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Spain is in the hands of thieves

Corruption in Spain is an intrinsic part of the crisis as politicians’ subservience to financial power is exposed. It is time for Spaniards to act, argues Esther Vivas

No doubt. We are in the hands of thieves. The Barcenas, Pallerols, Crespo, Nóos and Mercurio cases, added to the Gürtel case, Millet, Champion, Pretoria and many others, show that those who have been giving us lessons of austerity have been benefitting: not only the bankers and businessmen but also, when the cameras have not focussed on them, the politicians, who have filled their pockets in order to live in opulence and extravagance. And at our expense.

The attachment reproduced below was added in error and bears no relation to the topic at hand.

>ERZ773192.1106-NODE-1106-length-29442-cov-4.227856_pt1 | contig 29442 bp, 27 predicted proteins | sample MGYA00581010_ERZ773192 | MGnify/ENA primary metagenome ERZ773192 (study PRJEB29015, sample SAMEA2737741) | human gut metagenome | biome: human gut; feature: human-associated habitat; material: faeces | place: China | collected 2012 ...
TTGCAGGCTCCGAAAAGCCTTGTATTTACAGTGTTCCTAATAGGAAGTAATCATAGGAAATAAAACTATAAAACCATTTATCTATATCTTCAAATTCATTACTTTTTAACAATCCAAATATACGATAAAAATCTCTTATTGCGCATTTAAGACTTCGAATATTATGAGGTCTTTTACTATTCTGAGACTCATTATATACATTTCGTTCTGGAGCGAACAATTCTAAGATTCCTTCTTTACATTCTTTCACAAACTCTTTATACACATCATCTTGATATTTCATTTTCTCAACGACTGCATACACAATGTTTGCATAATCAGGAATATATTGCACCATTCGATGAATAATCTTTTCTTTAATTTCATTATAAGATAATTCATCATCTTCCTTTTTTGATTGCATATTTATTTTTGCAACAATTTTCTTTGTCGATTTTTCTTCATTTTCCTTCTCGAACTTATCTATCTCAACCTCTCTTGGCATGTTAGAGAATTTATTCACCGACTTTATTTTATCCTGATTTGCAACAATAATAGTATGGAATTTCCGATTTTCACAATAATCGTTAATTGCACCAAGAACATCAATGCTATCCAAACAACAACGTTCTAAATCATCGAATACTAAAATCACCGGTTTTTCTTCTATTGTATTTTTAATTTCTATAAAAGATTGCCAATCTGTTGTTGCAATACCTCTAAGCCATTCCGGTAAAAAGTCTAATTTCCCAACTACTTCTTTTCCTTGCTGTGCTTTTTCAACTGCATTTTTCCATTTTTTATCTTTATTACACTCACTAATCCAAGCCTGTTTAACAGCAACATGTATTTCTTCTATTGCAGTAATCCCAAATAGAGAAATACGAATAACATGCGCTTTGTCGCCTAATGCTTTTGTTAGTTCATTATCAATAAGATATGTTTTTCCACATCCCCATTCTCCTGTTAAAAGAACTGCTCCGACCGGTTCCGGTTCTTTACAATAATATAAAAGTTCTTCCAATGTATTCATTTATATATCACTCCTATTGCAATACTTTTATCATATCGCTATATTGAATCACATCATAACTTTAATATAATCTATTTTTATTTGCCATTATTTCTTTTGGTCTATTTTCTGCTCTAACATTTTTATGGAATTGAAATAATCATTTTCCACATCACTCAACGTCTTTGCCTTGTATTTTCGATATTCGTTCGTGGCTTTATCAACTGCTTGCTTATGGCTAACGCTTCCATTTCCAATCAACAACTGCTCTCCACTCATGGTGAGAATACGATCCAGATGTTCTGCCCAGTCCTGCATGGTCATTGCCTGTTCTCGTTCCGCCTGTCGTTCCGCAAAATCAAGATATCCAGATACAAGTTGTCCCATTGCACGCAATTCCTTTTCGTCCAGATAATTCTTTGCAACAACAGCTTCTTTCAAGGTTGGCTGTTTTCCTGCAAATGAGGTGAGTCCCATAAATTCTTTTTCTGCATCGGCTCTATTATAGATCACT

Mayors, former ministers, regional leaders, senators, councillors, MPs … a total of more than 300 politicians
are under investigation for corruption. And sleaze is present at all levels of public administration. And not only. Corruption looms, too, in the General Council of the Judiciary, including the governors of the Bank of
Spain and the Royal Family. Here no one is exempt. And we are only seeing the tip of the iceberg.

The Valencia region and the Balearic Islands have the dubious honour of topping the ranking of corruption and cronyism, although territories such as as Catalonia, Galicia, Madrid and Andalusia follow closely behind. In Valencia, nine members of the Popular Party are formally charged and former senior officials of the government of Francisco Camps, who, even The New York Times has compared with Silvio Berlusconi. In